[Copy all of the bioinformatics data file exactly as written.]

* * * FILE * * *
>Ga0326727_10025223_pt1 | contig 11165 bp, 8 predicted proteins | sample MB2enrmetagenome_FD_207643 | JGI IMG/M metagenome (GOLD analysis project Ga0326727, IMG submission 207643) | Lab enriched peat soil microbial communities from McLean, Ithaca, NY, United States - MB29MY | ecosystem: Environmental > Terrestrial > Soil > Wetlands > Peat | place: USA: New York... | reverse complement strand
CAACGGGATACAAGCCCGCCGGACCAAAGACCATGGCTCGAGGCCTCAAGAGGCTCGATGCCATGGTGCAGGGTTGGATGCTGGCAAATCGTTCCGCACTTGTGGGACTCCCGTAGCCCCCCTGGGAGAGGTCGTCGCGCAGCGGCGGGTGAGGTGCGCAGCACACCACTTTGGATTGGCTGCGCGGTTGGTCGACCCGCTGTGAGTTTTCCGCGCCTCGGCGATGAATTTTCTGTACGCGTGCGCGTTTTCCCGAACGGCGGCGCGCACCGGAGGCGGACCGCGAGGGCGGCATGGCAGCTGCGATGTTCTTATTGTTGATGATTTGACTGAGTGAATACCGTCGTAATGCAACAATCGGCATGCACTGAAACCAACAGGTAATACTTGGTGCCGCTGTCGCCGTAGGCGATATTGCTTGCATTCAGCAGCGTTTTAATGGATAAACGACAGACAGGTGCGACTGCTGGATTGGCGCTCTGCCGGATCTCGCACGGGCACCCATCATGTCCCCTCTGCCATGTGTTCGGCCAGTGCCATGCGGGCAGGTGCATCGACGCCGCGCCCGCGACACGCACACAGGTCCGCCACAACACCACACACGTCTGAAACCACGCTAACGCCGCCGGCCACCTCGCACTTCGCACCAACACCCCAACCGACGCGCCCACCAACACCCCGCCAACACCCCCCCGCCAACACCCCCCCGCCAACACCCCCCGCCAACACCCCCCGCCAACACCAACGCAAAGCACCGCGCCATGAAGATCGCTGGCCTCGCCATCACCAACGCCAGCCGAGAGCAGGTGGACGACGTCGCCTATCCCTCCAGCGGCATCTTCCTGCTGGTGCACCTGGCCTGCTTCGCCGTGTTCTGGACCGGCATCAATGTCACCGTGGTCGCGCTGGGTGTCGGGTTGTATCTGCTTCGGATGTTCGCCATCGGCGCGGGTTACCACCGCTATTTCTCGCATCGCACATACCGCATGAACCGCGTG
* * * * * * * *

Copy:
>Ga0326727_10025223_pt1 | contig 11165 bp, 8 predicted proteins | sample MB2enrmetagenome_FD_207643 | JGI IMG/M metagenome (GOLD analysis project Ga0326727, IMG submission 207643) | Lab enriched peat soil microbial communities from McLean, Ithaca, NY, United States - MB29MY | ecosystem: Environmental > Terrestrial > Soil > Wetlands > Peat | place: USA: New York... | reverse complement strand
CAACGGGATACAAGCCCGCCGGACCAAAGACCATGGCTCGAGGCCTCAAGAGGCTCGATGCCATGGTGCAGGGTTGGATGCTGGCAAATCGTTCCGCACTTGTGGGACTCCCGTAGCCCCCCTGGGAGAGGTCGTCGCGCAGCGGCGGGTGAGGTGCGCAGCACACCACTTTGGATTGGCTGCGCGGTTGGTCGACCCGCTGTGAGTTTTCCGCGCCTCGGCGATGAATTTTCTGTACGCGTGCGCGTTTTCCCGAACGGCGGCGCGCACCGGAGGCGGACCGCGAGGGCGGCATGGCAGCTGCGATGTTCTTATTGTTGATGATTTGACTGAGTGAATACCGTCGTAATGCAACAATCGGCATGCACTGAAACCAACAGGTAATACTTGGTGCCGCTGTCGCCGTAGGCGATATTGCTTGCATTCAGCAGCGTTTTAATGGATAAACGACAGACAGGTGCGACTGCTGGATTGGCGCTCTGCCGGATCTCGCACGGGCACCCATCATGTCCCCTCTGCCATGTGTTCGGCCAGTGCCATGCGGGCAGGTGCATCGACGCCGCGCCCGCGACACGCACACAGGTCCGCCACAACACCACACACGTCTGAAACCACGCTAACGCCGCCGGCCACCTCGCACTTCGCACCAACACCCCAACCGACGCGCCCACCAACACCCCGCCAACACCCCCCCGCCAACACCCCCCCGCCAACACCCCCCGCCAACACCCCCCGCCAACACCAACGCAAAGCACCGCGCCATGAAGATCGCTGGCCTCGCCATCACCAACGCCAGCCGAGAGCAGGTGGACGACGTCGCCTATCCCTCCAGCGGCATCTTCCTGCTGGTGCACCTGGCCTGCTTCGCCGTGTTCTGGACCGGCATCAATGTCACCGTGGTCGCGCTGGGTGTCGGGTTGTATCTGCTTCGGATGTTCGCCATCGGCGCGGGTTACCACCGCTATTTCTCGCATCGCACATACCGCATGAACCGCGTG